The hygiene hypothesis was initially proposed as an explanation for the alarming rise in allergy prevalence in the last century. The immunological idea behind this hypothesis was a lack of infections associated with a Western lifestyle and a consequential reduction in type 1 immune responses. It is now understood that the development of tolerance to allergens depends on microbial colonization and immunostimulatory environmental signals during early-life or passed on by the mother. These environmental cues are sensed and integrated by barrier epithelial cells of the lungs and possibly skin, which in turn instruct dendritic cells to regulate or impede adaptive T cell responses. Recent reports also implicate immunoregulatory macrophages as powerful suppressors of allergy by the microbiome. We propose that loss of adequate microbial stimulation due to a Western lifestyle may result in hypersensitive barrier tissues and the observed rise in type 2 allergic disease.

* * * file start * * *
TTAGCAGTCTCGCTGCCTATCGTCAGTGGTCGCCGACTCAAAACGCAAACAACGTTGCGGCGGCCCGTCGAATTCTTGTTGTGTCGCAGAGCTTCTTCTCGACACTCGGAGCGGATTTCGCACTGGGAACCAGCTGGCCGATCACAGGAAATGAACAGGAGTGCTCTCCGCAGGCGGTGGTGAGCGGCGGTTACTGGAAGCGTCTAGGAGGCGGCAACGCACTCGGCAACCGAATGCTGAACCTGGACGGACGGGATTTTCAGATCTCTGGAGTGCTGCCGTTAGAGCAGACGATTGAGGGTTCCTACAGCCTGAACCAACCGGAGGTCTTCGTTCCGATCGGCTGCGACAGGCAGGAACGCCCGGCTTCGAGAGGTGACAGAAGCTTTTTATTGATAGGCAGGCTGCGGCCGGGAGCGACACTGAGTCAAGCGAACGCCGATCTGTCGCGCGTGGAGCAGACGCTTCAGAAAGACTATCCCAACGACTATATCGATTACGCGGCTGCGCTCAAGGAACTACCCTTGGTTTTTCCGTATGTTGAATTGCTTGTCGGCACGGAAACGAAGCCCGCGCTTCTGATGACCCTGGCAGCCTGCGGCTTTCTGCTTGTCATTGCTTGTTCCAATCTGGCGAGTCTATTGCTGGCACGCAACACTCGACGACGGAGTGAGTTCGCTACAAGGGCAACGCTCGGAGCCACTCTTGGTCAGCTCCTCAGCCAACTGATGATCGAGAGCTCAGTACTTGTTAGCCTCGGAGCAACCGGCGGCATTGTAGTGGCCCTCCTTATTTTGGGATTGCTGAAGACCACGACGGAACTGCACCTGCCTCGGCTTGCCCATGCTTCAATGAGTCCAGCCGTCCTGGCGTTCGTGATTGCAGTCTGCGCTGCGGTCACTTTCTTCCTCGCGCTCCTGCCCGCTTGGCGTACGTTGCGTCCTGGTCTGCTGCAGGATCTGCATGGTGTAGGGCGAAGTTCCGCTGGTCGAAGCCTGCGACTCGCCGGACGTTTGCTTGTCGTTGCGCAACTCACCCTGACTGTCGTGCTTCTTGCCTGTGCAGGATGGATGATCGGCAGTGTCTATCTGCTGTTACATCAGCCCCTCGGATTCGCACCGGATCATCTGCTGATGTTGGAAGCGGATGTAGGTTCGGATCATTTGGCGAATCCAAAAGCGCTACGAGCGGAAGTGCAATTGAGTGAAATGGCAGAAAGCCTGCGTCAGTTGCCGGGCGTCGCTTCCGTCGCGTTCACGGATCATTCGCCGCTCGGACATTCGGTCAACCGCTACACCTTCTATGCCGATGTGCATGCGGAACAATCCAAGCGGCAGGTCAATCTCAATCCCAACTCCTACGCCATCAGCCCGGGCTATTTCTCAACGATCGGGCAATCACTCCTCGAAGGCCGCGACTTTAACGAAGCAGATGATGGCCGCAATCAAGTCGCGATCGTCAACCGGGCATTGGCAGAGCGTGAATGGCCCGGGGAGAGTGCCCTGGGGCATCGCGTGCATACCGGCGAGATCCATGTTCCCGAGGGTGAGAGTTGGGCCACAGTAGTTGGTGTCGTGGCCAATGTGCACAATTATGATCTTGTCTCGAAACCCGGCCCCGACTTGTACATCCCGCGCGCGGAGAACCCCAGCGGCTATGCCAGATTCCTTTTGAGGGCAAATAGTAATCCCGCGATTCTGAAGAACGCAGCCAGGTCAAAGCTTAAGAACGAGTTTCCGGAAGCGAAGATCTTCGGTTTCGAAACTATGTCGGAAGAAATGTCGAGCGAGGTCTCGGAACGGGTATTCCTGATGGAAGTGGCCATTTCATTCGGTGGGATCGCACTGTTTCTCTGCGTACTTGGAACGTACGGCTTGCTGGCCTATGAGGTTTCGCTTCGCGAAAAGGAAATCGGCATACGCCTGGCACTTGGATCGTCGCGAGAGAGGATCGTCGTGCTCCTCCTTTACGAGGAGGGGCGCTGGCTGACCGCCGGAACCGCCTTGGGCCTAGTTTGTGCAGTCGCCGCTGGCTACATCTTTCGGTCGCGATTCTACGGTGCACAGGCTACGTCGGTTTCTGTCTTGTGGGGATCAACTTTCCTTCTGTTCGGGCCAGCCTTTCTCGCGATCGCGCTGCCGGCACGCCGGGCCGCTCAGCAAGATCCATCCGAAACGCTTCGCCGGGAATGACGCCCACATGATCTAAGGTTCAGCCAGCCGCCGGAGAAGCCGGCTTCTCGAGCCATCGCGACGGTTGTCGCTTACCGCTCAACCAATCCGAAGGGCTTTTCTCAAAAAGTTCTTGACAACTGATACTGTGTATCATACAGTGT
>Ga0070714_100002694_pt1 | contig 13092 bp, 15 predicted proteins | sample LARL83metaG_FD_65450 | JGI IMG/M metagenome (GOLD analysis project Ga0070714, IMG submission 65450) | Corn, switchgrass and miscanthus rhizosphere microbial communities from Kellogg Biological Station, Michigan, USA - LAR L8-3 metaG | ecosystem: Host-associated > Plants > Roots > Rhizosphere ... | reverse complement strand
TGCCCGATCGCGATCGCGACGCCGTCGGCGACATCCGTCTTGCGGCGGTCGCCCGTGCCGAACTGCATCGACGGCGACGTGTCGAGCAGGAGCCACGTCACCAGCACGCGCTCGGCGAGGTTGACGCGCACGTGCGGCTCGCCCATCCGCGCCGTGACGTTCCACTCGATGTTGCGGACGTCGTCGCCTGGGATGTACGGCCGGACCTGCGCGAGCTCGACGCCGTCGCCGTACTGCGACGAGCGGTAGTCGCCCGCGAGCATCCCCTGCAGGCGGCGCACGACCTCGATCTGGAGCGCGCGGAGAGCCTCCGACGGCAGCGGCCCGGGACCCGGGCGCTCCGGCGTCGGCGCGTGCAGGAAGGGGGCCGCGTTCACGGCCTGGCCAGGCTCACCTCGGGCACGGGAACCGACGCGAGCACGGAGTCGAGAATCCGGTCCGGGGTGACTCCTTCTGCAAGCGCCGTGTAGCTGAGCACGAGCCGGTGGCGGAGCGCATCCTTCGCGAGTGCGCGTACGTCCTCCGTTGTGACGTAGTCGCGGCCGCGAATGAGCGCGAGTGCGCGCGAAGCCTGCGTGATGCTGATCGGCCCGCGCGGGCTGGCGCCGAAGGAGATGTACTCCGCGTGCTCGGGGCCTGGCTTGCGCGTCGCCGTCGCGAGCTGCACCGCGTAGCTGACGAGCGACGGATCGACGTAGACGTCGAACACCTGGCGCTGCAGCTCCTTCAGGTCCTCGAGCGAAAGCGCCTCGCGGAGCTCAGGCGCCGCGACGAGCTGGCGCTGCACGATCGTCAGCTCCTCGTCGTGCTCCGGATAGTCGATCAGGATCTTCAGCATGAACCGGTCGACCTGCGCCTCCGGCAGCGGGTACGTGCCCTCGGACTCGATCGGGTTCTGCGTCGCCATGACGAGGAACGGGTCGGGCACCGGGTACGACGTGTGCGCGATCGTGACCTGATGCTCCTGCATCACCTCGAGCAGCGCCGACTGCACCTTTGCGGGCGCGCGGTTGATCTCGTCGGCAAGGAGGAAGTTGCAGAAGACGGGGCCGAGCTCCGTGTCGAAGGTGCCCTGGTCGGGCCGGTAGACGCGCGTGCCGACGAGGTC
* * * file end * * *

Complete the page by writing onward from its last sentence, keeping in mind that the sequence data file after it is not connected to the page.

E., H., I., H., H., H., & B.N., L. (2018). The hygiene hypothesis: immunological mechanisms of airway tolerance. Current Opinion in Immunology, 54, 102–108. https://doi.org/10.1016/j.coi.2018.06.007